In Ontario is it some kind of load analysis. I am not exactly sure how it works as my dad did it for me but he took into account all the appliances, ie electric stove, 2 freezers, Airconditoning, electric heat, and sq foot for lighting and plugs etc

This I think makes the most sense, because if you go overboard as I have seen a few people do, you could have a plug every 3 feet and lights all over, making a ton of circuits but no real load on any of them.

But of course when the panel is full and totaly twined there is nothing you can do. Except upgrade, I had to 2 weeks ago.
 
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Old 02-16-04, 12:22 PM
polyhedral
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Re: This is

Originally posted by imjerry

Most of us seem to lose track of the fact that sizing is based on square feet of habitable space !!
How true!
The conventional solution seems to be to just throw in another tandem breaker when you run out of space.
If you're out of room in a 40 space panel, chances are you'd get a lot of benefit from a good load calculation. Seasonal loads and under-utilized circuits can often be combined.
 
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Old 02-16-04, 12:50 PM
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I think everybody here (with the possible exception of the original poster) knows how this works. There is no sense debating this among ourselves--we already understand and agree. Let's concentrate on helping Larry.

Larry, do you need more help?
 
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Old 02-16-04, 01:18 PM
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Of course, Larry do you need more help.
As a side note, the outdated corrupt NYC Electric Code is no more. They have adopted the 1999 NEC with ammendments and in a few months the 2002 NEC with even less amendments. The ammendments are the method to keep old junk in there.
http://www.nyc.gov/html/dob/pdf/elamend.pdf
The 5A per CB installed is not valid anymore.
I very often recommend that if a 100A panelboards is required, you install a 200A panelboard with a 100A main breaker, ensuring plenty of breaker positions and the ability to easily upgrade when the installer see the error in the installer ways (just being funny ).
 
  #13  
Old 02-16-04, 05:24 PM
imjerry
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Hey Ron

I think you might be mistaken!! That NYC law resolution comes around every three years and what it does is amend the NEC to meet NYC requirements and makes the amended code book NYC law! That way NYC doesnt have to write and publish there own code book!! 2001 adopted the 1999 code, 2000 adopted the 1996 Code, that is why in the beginning I was talking about the 2000 code book, That was the amended 1996 NEC code book for NYC!!

This local law is not a dropping of the NYC Code but the adoption of it amende3d and passed into Admnistrative Law.

BTW I was one of the reviewers for NYC adaptation of the NEC !

Please note that I edited this post to change from 1997 to 1996 to curb the nitpicking!!!!
 

Last edited by imjerry; 02-17-04 at 11:09 AM.
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Old 02-16-04, 08:19 PM
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There was no 1997 NEC either.
 
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Old 02-16-04, 09:57 PM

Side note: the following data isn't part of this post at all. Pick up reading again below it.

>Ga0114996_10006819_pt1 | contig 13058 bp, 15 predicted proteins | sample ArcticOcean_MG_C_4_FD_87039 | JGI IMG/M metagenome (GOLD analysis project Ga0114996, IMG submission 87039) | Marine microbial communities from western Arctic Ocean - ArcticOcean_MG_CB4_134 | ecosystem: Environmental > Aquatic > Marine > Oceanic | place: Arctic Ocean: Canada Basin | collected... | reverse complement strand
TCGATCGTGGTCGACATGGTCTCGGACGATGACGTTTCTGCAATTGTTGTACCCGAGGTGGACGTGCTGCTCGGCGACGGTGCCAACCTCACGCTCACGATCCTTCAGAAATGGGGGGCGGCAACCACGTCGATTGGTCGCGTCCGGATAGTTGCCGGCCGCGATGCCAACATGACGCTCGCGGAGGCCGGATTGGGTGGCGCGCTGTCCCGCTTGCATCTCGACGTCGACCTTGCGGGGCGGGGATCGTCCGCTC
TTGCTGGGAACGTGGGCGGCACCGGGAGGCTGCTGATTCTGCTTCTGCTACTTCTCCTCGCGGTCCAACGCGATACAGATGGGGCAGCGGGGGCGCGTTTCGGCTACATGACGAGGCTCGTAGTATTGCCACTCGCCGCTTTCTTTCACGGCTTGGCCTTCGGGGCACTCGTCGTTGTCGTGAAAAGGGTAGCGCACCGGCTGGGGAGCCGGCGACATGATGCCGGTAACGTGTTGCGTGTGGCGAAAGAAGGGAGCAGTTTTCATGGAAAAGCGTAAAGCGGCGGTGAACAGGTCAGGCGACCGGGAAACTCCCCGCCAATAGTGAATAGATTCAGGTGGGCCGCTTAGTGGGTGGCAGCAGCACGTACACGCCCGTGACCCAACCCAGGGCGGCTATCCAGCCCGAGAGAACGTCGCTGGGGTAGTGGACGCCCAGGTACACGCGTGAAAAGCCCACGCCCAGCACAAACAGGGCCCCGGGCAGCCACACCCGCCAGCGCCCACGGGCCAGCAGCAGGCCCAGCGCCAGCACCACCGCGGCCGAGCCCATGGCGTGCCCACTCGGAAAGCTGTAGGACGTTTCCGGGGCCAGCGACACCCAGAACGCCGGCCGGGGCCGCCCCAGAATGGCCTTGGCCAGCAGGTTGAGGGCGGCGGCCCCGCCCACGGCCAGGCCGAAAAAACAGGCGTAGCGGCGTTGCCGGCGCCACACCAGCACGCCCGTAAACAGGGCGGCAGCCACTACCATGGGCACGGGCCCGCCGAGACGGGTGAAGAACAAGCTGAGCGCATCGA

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Really, 3 watts psf?

That means I'd have 120 60watt lights in my house.. the place would be an oven!

Or (if I did the math right (7200w / 120v = 60a)), 60 AMPS worth of lighting.

Does anyone else think that's excessive?
Or are they considering all outlets that aren't appliance outlets as 'lighting' ?
 
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Old 02-16-04, 10:04 PM
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The 3 watts per square foot requirement includes lighting and general purpose receptacles. For most people, that's not excessive -- it's insufficient. But it is the minimum allowed by code.
 
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Old 02-16-04, 10:56 PM
DaveB.inVa
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Re: Not a Rule of Thumb

Originally posted by imjerry
The 100AMP panel can only hold 20 BRKRS without illegal modification...

So what does NYC do about one of these?

http://ecatalog.squared.com/fulldeta...mber=QO132M100
 
  #18  
Old 02-17-04, 09:44 AM
larryhe
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I need more help. I do not understand. I am confused.


Just joking. I liked reading the debate so much I thought I would keep it going. I appreciate all the people responding. I have been on many forums. Sometimes you don't even get a response. This forum has been the best.
Thanks
Larry
 
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Old 02-17-04, 09:51 AM
imjerry
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About that Load Center

Damn I dont know, but I will try to find out, I admit when I am stumped, and I am !!
 
  #20  
Old 02-17-04, 01:03 PM
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Jerry, if it's any help, I've never heard of the 5-amps-per-breaker rule, and I don't think anybody else here has either. Try to find out where you got this from. I'll be interested to hear what you figure out.
 
  #21  
Old 02-17-04, 04:00 PM
DaveB.inVa
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I have heard of that rule before but the way it was explained to me was that it was a general guideline manufacturers used to size the number of breakers their panel would accept. But it was just a guideline, not a rule. So SquareD or anybody else could go and put up to 42 in if they wished.